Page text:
In two-phase applications, there are additional factors to consider due to the added complexities of mass transport, phase separation, and vapour-liquid equilibrium. A tube insert will not only generate turbulence but will also disrupt the interface between the two phases, provide additional contact surface for the liquid phase, and alter the phase change behaviour due to the increased pressure drop. Therefore, it is important to consider which phenomenon controls the performance of a given heat exchanger, and how this may be affected by the enhancement mechanism of a tube insert.

Through studying cases where hiTRAN has been used in two-phase fluids, it has been possible to determine some criteria for cases where it is likely to provide measurable and significant improvements in performance.

Although there is no rigorous definition of a vaporiser, the term is typically applied to heat exchangers where a liquid stream is converted completely into a vapour. Some vaporisers also require sensible heating of the sub-cooled liquid, and super-heating of the vapour.

In many cases, the process fluid will arrive at sub-zero temperatures, with the heating medium significantly hotter. The local temperature differences can exceed 100°K, which often leads to the occurrence of film boiling — a condition where the liquid at the heat transfer surface rapidly vaporises and forms an insulating vapour layer. In regions of film boiling, the heat transfer coefficient is very low and can significantly limit the performance of the heat exchanger.

Additionally, at near-complete levels of vaporisation, high velocities can cause liquid droplets to become suspended within the vapour and form a mist. The liquid droplets do not easily evaporate, because the rate of heat transfer through the vapour phase and into the droplets is relatively poor. Consequently, the presence of mist flow can lead to liquid carry-over in the outlet of the heat exchanger. In applications where liquid cannot be tolerated in subsequent parts of the process, mist flow must be avoided.

Film boiling and mist flow can not only reduce the effectiveness of a vaporiser, but also create significant uncertainties in the prediction of the performance. hiTRAN offers a potential solution for an affected vaporiser. The increased convective heat transfer cools the internal surface of the tubes, and the wire matrix introduces a physical disruption within the vapour film. The combination of these effects suppresses the onset of film boiling, increasing the local heat flux. The technology can also disperse mist flow by increasing the rate of heat transfer through the vapour into the droplets and breaking them up through collisions with the wire matrix.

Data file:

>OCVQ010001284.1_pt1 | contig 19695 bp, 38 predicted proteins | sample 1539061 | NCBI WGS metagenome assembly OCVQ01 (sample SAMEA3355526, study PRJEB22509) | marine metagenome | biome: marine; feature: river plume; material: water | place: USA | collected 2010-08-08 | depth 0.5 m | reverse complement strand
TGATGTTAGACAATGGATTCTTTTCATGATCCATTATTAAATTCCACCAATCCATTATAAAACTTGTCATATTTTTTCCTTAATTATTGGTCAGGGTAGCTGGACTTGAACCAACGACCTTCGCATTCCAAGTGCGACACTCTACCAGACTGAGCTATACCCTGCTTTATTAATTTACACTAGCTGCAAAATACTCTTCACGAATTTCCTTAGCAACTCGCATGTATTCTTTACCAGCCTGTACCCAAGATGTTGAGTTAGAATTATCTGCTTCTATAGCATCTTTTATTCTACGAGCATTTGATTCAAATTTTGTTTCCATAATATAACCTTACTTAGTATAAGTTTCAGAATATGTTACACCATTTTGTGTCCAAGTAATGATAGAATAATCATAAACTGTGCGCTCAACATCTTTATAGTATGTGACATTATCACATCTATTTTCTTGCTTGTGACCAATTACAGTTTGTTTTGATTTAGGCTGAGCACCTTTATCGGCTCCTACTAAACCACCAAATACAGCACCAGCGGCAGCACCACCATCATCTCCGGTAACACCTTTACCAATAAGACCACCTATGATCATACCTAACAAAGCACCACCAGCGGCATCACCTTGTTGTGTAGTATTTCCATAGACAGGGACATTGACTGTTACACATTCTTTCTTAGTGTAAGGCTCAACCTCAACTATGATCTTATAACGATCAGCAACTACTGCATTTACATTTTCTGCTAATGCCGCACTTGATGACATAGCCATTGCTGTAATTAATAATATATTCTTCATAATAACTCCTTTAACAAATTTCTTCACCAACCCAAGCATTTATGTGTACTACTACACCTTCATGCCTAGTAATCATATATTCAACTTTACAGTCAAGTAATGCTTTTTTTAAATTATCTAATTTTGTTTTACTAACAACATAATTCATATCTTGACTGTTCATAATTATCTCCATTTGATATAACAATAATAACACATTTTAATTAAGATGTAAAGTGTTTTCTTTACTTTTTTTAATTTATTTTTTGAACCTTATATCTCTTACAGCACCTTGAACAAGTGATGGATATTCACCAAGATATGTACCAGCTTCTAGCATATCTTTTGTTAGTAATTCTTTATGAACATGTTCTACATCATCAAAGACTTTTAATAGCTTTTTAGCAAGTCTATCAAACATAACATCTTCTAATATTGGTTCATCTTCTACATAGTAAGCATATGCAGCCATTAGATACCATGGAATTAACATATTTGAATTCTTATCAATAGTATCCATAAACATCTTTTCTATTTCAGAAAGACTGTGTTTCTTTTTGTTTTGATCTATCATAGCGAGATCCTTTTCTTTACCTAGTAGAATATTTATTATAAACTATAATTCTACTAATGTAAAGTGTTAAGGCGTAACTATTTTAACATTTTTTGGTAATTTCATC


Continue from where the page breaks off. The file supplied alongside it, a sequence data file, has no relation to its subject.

Case study
A tube-side ethylene vaporiser, designed as a BEU-type shell-and-tube heat exchanger (702 tubes, 4m straight length), was found to perform below the required duty when in service. Analysis of the process conditions and thermal design indicated significant areas of film boiling were present. The exchanger was retrofitted with hiTRAN, and the subsequent increase in heat transfer performance indicated the suppression of film boiling. After the retrofit, the vaporiser was able to meet its required duty (see Table 1).

Vertical thermosyphon reboilers
A thermosyphon reboiler (calandria) is a common case of a distillation column reboiler, whereby the force driving the circulation is due to the density change of the boiling fluid. In a vertical thermosyphon, the process fluid is assigned to the tube-side and partially boils along the tube length.

In lower pressure applications, a disadvantage of the vertical thermosyphon is the high static pressure head which effectively sub-cools the liquid at the inlet. Therefore, a certain portion of the tube length is needed to first heat the liquid to its boiling point. This reduces the total amount of surface area available for carrying out the intended process of boiling the liquid.